The baseline study involved 25 Caregivers, 10 – 12 Community Accountability Board Members and 10 Community Health Workers.
Some of the findings were:
- Community Health Workers (CHWs) would benefit from using real-life examples of people in the community who support vaccines, and real-life examples of influential leaders encouraging vaccines.
- They had difficulty communicating with parents of their clients (children)
- Involving religious leaders is important since they are much respected in Mewat.
- Many people were nervous about COVID-19 vaccines, and they were hesitant to accept the COVID-19 vaccine (mid-2020, before approvals).
Unique features of the project
- Creation of a CAB (Community Accountability Board): community leaders, such as religious leaders, teachers, sarpanch, and ANMs met on a common platform. Monthly discussions were held on progress, course correction and important vaccine issues in Mewat.
- Training on communication and ways of overcoming vaccine hesitancy were imparted to Community Health Workers. Pamphlets portraying local leaders and parents; short video bytes from local leaders and religious leaders encouraging vaccination were disseminated via WhatsApp on smartphones. The focus was to encourage vaccination in the community.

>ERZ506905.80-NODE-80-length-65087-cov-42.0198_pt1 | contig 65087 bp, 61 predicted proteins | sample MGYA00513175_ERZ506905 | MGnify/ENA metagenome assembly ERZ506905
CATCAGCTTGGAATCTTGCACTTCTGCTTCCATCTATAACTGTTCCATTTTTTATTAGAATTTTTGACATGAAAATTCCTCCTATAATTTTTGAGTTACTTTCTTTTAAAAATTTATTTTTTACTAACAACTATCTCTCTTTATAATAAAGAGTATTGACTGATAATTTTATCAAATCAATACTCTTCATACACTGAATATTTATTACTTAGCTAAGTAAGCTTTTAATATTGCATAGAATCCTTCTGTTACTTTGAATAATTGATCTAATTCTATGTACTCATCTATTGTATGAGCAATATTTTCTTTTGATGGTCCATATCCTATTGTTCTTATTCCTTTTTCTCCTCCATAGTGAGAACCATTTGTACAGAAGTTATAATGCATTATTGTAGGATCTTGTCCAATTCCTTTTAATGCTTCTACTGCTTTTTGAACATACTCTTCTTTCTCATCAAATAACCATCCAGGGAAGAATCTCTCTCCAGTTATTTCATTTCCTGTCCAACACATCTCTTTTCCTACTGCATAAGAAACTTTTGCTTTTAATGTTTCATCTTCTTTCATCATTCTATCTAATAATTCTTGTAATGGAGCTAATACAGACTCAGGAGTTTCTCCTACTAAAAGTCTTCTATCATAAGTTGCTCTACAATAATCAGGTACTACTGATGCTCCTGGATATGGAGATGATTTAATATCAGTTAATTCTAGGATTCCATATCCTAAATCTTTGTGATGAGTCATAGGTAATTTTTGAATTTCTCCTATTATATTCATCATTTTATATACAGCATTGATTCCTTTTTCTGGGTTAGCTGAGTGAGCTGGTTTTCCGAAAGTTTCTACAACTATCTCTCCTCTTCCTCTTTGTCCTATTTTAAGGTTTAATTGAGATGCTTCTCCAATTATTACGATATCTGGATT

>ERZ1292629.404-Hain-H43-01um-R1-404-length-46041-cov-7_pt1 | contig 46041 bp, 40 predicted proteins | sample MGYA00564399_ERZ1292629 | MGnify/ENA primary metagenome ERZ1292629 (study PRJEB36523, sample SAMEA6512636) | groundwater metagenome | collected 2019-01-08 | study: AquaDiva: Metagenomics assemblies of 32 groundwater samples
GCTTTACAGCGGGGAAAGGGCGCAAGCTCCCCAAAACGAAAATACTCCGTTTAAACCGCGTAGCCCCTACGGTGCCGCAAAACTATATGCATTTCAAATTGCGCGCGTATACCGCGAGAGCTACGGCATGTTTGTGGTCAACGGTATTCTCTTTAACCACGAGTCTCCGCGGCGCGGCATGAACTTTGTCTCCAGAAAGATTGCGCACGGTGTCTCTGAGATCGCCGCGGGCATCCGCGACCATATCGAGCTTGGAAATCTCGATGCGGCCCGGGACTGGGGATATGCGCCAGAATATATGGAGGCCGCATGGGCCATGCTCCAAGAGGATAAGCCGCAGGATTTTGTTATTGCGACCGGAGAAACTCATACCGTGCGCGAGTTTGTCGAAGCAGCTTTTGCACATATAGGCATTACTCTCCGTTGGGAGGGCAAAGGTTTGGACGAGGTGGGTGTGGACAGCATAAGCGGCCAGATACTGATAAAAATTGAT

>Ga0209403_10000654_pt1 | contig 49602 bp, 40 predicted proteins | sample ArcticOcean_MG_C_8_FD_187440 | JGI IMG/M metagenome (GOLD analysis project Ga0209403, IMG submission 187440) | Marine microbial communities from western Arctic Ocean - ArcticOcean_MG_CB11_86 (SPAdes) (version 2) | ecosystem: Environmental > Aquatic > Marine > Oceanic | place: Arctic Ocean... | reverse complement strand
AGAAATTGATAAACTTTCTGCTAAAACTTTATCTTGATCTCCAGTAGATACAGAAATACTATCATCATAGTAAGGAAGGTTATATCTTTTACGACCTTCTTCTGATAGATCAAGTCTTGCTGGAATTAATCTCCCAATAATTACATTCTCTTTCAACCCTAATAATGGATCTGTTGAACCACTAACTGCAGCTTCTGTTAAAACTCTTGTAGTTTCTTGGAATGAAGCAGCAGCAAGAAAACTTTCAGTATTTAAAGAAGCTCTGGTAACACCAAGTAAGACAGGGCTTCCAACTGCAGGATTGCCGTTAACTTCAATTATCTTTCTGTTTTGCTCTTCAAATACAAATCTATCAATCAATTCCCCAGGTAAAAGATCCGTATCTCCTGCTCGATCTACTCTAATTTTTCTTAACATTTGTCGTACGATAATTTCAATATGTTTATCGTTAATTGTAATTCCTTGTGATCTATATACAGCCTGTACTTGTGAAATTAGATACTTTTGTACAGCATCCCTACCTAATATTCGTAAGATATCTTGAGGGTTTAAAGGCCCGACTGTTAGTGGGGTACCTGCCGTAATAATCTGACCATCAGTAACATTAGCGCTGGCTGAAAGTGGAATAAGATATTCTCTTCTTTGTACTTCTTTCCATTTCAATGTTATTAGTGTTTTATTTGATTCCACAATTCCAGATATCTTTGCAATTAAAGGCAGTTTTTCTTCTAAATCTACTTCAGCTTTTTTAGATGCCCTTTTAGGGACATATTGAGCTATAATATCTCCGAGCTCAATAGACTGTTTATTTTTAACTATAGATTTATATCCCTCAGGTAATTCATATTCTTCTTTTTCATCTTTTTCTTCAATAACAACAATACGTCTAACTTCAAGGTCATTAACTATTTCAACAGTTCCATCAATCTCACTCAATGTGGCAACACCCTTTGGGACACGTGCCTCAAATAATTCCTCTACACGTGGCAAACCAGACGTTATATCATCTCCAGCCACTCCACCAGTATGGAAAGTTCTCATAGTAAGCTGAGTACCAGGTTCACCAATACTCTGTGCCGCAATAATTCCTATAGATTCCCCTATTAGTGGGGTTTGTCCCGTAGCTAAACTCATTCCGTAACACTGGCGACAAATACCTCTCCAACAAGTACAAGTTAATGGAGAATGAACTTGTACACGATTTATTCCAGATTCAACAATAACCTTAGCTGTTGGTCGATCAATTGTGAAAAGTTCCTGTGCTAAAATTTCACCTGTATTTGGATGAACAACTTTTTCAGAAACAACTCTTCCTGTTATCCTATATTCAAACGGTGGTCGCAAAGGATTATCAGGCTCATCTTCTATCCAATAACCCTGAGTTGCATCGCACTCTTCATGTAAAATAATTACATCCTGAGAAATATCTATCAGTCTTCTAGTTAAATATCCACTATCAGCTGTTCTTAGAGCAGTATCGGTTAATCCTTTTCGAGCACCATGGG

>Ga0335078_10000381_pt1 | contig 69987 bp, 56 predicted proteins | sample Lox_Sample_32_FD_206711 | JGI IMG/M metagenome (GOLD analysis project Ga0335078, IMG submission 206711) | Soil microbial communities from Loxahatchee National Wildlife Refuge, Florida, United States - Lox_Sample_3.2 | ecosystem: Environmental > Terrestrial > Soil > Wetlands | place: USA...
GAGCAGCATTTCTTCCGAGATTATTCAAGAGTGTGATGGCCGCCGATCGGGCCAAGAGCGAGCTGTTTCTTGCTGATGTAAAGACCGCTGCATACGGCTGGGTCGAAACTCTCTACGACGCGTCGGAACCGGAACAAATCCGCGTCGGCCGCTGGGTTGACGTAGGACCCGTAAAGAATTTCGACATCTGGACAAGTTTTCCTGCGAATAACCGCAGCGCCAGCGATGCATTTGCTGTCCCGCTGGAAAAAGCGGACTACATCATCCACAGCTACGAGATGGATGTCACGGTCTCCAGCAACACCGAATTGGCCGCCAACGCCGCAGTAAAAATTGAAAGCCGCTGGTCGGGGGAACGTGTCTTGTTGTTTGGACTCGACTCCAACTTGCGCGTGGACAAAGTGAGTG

Materials, methods and outputs
- Skill development of CHWs (online platforms, collaboration, communication)
- Videos and pamphlets produced facilitated the work of CHWs
- The Routine and Covid Vaccinations gained momentum.
- Videos were bridged communicationgaps with parents
Community’s response is heartening
BUDS rapport with the community facilitated the conduct of the intervention. By engaging the CAB and CHW through the design and implementation phases facilitated ownership and engagement in vaccination decisions.
What we learnt:
- Community members believe vaccination clinics provide them with many benefits.
- Anganwadi and ASHA workers are important in helping parents understand vaccines.
- Anganwadi and ASHA workers face many problems when talking to parents, and they don’t always feel they have been prepared properly to talk about each vaccination question parents may have.
- Certain community and family members are important in a parent’s decision about vaccines for their children.
- Religious leaders play a very important role in improving vaccination in Mewat.
- Connections with community leaders were strengthened.
- The community-driven, diverse, approach of the intervention led to its success.
- However, a felt need to address more broad problems in Ghasera emerged as a result of project implementation
A Success Story
Initially bothhusband and wife had many doubts about vaccination. Even though they were told vaccines were good and easy to get, they were still not convinced. Talking did not convince them. Then theywere then shown avideo byte bythe local Maulana. The husband was very impressed by seeing the video clip. He said ‘if our Maulana is asking to get the vaccination and is saying that the vaccines are good, then I will definitely get my wife vaccinated’. He also agreed to get the child fully vaccinated after the birth.